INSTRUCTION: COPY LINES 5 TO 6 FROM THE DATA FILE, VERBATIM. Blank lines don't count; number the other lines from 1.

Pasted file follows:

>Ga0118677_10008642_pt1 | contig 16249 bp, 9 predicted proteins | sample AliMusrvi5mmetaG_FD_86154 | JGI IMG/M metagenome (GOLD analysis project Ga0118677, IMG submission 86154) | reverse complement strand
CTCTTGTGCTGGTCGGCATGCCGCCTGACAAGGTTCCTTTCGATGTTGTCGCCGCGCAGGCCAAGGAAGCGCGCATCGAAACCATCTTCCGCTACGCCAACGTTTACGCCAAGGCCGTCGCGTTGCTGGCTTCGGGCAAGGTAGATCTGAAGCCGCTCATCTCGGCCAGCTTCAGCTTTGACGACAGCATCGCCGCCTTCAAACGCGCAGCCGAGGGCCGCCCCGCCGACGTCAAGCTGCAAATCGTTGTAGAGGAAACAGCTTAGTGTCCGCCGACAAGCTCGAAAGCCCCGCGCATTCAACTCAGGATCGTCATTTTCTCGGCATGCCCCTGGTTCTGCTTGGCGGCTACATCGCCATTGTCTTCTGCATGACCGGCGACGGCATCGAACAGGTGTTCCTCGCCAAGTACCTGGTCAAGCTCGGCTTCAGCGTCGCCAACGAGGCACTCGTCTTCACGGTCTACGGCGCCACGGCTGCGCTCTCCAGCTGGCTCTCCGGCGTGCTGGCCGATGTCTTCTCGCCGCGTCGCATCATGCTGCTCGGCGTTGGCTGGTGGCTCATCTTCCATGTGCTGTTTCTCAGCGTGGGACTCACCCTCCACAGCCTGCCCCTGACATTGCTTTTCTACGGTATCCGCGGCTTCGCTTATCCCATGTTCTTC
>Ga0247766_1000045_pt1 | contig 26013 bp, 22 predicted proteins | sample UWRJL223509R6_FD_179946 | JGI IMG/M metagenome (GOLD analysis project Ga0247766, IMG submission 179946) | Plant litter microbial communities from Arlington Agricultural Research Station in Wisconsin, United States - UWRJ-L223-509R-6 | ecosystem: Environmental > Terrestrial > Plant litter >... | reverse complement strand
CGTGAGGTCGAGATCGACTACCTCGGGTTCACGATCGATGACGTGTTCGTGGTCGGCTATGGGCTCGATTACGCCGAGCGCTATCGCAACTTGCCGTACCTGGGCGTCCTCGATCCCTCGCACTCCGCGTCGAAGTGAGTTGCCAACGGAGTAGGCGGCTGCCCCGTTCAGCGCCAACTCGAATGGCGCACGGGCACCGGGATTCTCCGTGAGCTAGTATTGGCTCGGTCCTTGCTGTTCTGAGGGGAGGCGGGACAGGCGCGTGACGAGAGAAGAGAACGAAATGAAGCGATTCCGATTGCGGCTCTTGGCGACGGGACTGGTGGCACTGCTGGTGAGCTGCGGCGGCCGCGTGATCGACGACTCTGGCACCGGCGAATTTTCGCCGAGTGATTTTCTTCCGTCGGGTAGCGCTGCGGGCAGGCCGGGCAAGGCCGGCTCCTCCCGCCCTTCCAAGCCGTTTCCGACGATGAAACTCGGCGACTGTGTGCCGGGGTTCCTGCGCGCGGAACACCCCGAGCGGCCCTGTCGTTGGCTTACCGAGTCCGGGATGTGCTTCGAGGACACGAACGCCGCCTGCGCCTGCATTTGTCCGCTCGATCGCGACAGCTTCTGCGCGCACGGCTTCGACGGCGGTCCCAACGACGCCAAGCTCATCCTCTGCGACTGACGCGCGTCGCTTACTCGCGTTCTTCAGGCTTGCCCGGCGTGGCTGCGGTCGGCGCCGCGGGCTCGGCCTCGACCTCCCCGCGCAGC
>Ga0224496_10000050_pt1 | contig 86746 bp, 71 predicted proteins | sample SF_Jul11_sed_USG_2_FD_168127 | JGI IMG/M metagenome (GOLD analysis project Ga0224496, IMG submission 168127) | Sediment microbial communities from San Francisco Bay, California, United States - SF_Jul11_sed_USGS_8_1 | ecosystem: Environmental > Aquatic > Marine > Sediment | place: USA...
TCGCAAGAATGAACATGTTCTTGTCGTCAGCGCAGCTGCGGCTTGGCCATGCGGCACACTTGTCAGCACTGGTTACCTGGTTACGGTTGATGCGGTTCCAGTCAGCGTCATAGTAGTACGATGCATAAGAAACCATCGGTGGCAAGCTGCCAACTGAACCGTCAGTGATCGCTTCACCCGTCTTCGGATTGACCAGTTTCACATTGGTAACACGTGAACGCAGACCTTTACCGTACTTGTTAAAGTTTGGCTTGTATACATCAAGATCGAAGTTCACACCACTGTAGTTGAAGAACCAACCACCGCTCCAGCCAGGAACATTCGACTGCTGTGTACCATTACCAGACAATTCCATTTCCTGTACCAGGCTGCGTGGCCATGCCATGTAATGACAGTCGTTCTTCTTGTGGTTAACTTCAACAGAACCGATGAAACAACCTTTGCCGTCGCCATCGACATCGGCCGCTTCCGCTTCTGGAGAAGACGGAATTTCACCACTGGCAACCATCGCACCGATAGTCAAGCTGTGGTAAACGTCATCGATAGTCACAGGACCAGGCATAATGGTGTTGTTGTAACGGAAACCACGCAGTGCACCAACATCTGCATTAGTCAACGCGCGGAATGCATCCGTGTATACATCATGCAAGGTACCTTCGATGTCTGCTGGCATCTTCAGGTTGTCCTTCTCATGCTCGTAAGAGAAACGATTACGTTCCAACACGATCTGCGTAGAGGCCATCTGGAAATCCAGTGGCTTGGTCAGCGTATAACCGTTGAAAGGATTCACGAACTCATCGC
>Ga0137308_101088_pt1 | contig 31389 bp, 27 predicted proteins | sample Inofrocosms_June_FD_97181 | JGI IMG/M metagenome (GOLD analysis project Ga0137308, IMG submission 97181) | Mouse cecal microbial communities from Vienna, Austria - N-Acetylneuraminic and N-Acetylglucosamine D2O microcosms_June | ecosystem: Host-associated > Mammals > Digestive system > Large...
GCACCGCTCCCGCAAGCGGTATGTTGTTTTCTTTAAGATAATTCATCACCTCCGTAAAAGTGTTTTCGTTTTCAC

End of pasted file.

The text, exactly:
>Ga0224496_10000050_pt1 | contig 86746 bp, 71 predicted proteins | sample SF_Jul11_sed_USG_2_FD_168127 | JGI IMG/M metagenome (GOLD analysis project Ga0224496, IMG submission 168127) | Sediment microbial communities from San Francisco Bay, California, United States - SF_Jul11_sed_USGS_8_1 | ecosystem: Environmental > Aquatic > Marine > Sediment | place: USA...
TCGCAAGAATGAACATGTTCTTGTCGTCAGCGCAGCTGCGGCTTGGCCATGCGGCACACTTGTCAGCACTGGTTACCTGGTTACGGTTGATGCGGTTCCAGTCAGCGTCATAGTAGTACGATGCATAAGAAACCATCGGTGGCAAGCTGCCAACTGAACCGTCAGTGATCGCTTCACCCGTCTTCGGATTGACCAGTTTCACATTGGTAACACGTGAACGCAGACCTTTACCGTACTTGTTAAAGTTTGGCTTGTATACATCAAGATCGAAGTTCACACCACTGTAGTTGAAGAACCAACCACCGCTCCAGCCAGGAACATTCGACTGCTGTGTACCATTACCAGACAATTCCATTTCCTGTACCAGGCTGCGTGGCCATGCCATGTAATGACAGTCGTTCTTCTTGTGGTTAACTTCAACAGAACCGATGAAACAACCTTTGCCGTCGCCATCGACATCGGCCGCTTCCGCTTCTGGAGAAGACGGAATTTCACCACTGGCAACCATCGCACCGATAGTCAAGCTGTGGTAAACGTCATCGATAGTCACAGGACCAGGCATAATGGTGTTGTTGTAACGGAAACCACGCAGTGCACCAACATCTGCATTAGTCAACGCGCGGAATGCATCCGTGTATACATCATGCAAGGTACCTTCGATGTCTGCTGGCATCTTCAGGTTGTCCTTCTCATGCTCGTAAGAGAAACGATTACGTTCCAACACGATCTGCGTAGAGGCCATCTGGAAATCCAGTGGCTTGGTCAGCGTATAACCGTTGAAAGGATTCACGAACTCATCGC